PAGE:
7. Learn to Go with the Flow

Stacey Stein provides copywriting and content marketing services to clients in a wide range of industries. She’s also a freelance journalist, with her work published in some of the country’s top newspapers and magazines.

Why Stacey Got Started

“I’ve always wanted to experience the satisfaction of creating something from the ground up and being my own boss. I also enjoy the flexibility of creating my own schedule. As a bonus, I get to do the work I love!”

Advice for Your First Year of Business

“There will be ebbs and flows to the business cycle, and that’s okay! Actually, I still need to remind myself to heed this advice even though I’m more than 5 years in!”

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8. Align Your Decisions with Your Business Vision

David Janovic is the founder and CEO of RJ Living, a designer furniture and home decor brand based in Australia.

Why David Got Started

“I created the business to offer unique designer furniture without an inflated price tag.”

Advice for Your First Year of Business

“The advice I’d give to new businesses is to always move forward with a solid vision in mind. Only move forward with new ideas if they’re fully aligned with your business goals. It’s a good way to stay on track and not fall victim to shiny object syndrome, where you chase things that look like great opportunities but only end up causing setbacks in the long run. When you ensure that everything you do is aligned with one solid goal, you’ll be able to build the business quicker and keep positive momentum going.”

9. Take Things One Day at a Time

Nihan Colak Erol is the founder and COO of Wingie, a tech company helping people save time and money on their travel plans.

Why Nihan Got Started

“Our company was created to help travelers find the most cost-effective and efficient flight routes, without having to spend time sifting through multiple discount sites.”

Advice for Your First Year of Business

“The piece of advice I’d give to new small businesses is to take things one day at a time. It’s easy to always think ten steps ahead rather than focusing on what you need to be doing right now to achieve what you want in the future. Reminding yourself that the present sets you up for a bright future is so important during the first year.”

10. Cultivate Your Reputation Carefully

Tim Dolan is a digital strategy consultant and the owner of Kickframe. Kickframe helps organizations become better digital marketers by serving as their specialized digital strategy and training partner.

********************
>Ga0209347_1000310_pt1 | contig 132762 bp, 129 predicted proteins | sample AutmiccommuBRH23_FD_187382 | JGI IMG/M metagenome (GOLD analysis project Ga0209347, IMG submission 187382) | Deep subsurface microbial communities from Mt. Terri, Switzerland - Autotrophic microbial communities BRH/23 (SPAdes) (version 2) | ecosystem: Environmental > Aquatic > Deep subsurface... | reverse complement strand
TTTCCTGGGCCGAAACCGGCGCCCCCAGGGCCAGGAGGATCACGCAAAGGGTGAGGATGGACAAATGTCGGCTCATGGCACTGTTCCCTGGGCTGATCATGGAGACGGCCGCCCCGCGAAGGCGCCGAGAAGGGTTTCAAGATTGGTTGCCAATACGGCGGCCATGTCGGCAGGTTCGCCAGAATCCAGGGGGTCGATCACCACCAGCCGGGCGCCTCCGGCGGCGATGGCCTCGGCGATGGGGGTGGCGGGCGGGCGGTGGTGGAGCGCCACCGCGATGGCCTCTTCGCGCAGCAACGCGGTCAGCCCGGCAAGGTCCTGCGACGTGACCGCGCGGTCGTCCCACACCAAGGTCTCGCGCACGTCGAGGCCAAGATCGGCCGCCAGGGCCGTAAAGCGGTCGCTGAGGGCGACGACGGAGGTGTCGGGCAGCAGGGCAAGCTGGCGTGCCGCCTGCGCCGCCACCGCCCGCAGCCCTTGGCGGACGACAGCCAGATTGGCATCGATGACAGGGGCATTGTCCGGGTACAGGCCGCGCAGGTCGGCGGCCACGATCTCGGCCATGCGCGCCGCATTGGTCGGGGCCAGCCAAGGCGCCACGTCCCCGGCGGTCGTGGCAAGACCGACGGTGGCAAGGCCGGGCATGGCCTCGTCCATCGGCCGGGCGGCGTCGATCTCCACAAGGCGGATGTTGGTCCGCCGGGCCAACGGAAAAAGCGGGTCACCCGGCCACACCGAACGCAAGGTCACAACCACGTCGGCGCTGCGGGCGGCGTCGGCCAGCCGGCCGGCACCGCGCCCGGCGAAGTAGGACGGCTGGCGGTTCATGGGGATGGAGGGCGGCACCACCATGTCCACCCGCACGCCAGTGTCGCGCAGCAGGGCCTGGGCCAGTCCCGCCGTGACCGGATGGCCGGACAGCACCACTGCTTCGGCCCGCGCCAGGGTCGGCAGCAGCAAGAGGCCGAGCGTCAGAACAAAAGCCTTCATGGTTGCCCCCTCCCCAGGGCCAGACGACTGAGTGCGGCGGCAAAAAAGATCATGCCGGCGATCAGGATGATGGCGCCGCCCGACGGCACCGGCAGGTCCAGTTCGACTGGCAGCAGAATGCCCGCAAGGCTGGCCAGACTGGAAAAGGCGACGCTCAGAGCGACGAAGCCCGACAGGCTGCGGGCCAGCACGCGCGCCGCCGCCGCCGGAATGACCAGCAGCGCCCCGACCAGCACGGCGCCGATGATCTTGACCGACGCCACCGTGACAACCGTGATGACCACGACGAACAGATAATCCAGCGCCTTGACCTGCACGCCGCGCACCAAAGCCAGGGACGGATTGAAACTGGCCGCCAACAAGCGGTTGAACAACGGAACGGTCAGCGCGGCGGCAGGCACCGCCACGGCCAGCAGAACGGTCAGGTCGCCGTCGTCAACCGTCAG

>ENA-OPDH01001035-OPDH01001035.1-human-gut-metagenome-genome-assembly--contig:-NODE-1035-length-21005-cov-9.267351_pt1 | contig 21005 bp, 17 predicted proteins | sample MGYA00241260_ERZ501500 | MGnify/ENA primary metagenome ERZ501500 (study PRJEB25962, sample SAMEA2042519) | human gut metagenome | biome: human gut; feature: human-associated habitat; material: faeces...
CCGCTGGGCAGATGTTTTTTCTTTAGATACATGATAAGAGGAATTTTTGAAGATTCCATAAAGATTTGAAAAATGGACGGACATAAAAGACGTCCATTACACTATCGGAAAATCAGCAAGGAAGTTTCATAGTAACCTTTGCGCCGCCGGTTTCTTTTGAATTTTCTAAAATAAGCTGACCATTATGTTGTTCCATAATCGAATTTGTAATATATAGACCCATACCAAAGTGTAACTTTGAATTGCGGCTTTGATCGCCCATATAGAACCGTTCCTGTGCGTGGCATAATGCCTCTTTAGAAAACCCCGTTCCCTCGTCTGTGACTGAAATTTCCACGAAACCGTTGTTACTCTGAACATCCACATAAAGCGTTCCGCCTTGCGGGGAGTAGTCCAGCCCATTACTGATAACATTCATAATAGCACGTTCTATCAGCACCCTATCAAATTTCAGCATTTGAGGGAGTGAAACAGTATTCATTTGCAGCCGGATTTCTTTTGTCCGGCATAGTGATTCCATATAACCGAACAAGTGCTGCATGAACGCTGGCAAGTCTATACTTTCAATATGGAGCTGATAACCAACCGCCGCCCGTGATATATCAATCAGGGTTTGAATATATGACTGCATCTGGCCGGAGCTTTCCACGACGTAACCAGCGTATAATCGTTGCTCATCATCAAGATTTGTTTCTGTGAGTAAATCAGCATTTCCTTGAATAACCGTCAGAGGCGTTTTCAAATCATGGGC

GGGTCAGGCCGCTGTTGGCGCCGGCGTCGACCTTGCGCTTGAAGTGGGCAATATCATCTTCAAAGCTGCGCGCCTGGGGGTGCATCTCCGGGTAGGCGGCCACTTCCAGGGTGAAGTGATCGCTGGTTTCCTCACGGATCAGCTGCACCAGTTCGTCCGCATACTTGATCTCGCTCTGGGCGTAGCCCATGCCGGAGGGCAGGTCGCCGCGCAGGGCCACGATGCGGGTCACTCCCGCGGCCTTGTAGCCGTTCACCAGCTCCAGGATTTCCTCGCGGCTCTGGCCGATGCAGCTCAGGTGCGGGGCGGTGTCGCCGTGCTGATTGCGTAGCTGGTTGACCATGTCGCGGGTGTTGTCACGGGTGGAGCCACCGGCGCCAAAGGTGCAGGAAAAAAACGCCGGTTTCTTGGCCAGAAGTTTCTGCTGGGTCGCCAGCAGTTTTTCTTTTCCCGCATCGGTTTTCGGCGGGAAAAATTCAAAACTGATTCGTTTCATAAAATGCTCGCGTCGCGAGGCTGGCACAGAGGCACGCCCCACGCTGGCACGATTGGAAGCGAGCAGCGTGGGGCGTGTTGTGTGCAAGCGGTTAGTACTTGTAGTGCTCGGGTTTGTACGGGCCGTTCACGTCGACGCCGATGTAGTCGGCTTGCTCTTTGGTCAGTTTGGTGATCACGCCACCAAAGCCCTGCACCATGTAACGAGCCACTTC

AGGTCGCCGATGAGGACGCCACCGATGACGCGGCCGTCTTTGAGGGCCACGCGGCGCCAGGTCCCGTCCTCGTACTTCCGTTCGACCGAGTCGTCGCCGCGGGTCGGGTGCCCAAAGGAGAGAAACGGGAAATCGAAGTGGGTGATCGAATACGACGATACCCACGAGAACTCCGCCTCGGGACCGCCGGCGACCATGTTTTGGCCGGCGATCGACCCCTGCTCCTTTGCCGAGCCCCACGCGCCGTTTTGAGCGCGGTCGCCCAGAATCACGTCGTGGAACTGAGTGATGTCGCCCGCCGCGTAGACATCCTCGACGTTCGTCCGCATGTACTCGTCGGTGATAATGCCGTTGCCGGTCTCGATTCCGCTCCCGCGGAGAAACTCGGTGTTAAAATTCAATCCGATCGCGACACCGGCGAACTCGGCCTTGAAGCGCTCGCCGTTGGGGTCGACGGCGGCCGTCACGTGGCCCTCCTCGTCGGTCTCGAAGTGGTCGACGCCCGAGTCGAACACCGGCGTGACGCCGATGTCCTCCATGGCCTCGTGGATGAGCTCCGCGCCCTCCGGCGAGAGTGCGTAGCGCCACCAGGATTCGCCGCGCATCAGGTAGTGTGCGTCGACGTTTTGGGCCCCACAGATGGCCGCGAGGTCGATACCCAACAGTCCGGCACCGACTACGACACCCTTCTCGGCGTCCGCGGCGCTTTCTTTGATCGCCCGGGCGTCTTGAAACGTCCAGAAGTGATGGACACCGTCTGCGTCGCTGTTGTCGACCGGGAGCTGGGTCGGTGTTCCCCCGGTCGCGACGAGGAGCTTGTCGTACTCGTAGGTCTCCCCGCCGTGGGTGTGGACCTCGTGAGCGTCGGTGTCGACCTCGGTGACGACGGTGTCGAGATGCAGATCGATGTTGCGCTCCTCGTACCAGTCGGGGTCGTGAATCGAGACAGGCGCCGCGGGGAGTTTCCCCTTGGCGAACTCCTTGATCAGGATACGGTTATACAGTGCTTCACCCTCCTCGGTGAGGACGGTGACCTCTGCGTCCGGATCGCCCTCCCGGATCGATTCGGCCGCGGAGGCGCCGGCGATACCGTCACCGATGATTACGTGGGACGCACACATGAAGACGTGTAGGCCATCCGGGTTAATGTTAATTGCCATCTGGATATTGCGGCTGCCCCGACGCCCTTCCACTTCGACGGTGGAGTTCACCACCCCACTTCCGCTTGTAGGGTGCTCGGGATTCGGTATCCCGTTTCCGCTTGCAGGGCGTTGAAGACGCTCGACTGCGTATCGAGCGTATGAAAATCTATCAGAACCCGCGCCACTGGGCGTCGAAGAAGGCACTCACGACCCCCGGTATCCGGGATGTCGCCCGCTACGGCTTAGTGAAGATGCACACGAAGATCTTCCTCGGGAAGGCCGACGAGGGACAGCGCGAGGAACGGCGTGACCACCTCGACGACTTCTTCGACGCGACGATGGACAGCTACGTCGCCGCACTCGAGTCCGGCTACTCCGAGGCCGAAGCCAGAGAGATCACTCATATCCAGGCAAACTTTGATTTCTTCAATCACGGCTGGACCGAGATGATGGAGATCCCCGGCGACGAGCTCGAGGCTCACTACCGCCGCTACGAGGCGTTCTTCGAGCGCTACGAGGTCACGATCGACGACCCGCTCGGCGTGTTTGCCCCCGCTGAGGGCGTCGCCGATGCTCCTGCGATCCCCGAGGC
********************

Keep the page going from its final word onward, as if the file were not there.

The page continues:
Why Tim Got Started

“I love having greater control over who I work with, what I work on, and how I approach helping clients. Working independently allows me to have more freedom over these things, particularly how I allocate my time, that working in a larger agency or consultancy would not offer.”

Advice for Your First Year of Business

“The two most important factors for your success are your reputation and your network. If people don’t know you or want to work with you, everything else is a waste of time. I wish I appreciated the importance of networking earlier in my career – the majority of my clients come from word-of-mouth, and the more mouths, the better.”

11. Believe in Yourself

Joshua Speers is the founder and creative director of Speers Creative, an award-winning design and advertising studio that specializes in graphic design, web design, branding, and consulting.

Why Joshua Got Started

“I started my own business because I wanted to make a bigger difference in the way we experience the world, and working for another company wouldn’t allow me to do that. I’m still in the game because I’m building my dream and helping other businesses succeed along the way.”

Advice for Your First Year of Business

“Have more faith in your choices and your ability to succeed as a business owner.”

Ultimately, the Success of Your New Business is Up to You

As a small business owner, your first year in business plays a huge role in its success—but it’s not always the make-or-break factor. Use your community and customer feedback as a sounding board for your ideas and your judgment and hard work to build a business you can be proud of. We’ll be here with you every step of the way.

Heather Hudson

Written by Heather Hudson, Freelance Contributor

Posted on July 23, 2018